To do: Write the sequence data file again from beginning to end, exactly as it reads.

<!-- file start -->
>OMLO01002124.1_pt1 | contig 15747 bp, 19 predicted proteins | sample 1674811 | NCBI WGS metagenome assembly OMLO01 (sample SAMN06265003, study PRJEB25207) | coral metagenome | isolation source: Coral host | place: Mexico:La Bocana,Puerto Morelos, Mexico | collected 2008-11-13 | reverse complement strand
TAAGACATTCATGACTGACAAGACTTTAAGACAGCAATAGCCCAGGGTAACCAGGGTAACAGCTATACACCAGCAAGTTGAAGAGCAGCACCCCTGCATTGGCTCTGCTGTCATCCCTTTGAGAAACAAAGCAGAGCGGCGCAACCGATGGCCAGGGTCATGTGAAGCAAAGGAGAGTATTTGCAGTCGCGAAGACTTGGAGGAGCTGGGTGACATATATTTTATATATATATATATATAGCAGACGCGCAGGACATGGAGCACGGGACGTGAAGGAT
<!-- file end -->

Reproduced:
>OMLO01002124.1_pt1 | contig 15747 bp, 19 predicted proteins | sample 1674811 | NCBI WGS metagenome assembly OMLO01 (sample SAMN06265003, study PRJEB25207) | coral metagenome | isolation source: Coral host | place: Mexico:La Bocana,Puerto Morelos, Mexico | collected 2008-11-13 | reverse complement strand
TAAGACATTCATGACTGACAAGACTTTAAGACAGCAATAGCCCAGGGTAACCAGGGTAACAGCTATACACCAGCAAGTTGAAGAGCAGCACCCCTGCATTGGCTCTGCTGTCATCCCTTTGAGAAACAAAGCAGAGCGGCGCAACCGATGGCCAGGGTCATGTGAAGCAAAGGAGAGTATTTGCAGTCGCGAAGACTTGGAGGAGCTGGGTGACATATATTTTATATATATATATATATAGCAGACGCGCAGGACATGGAGCACGGGACGTGAAGGAT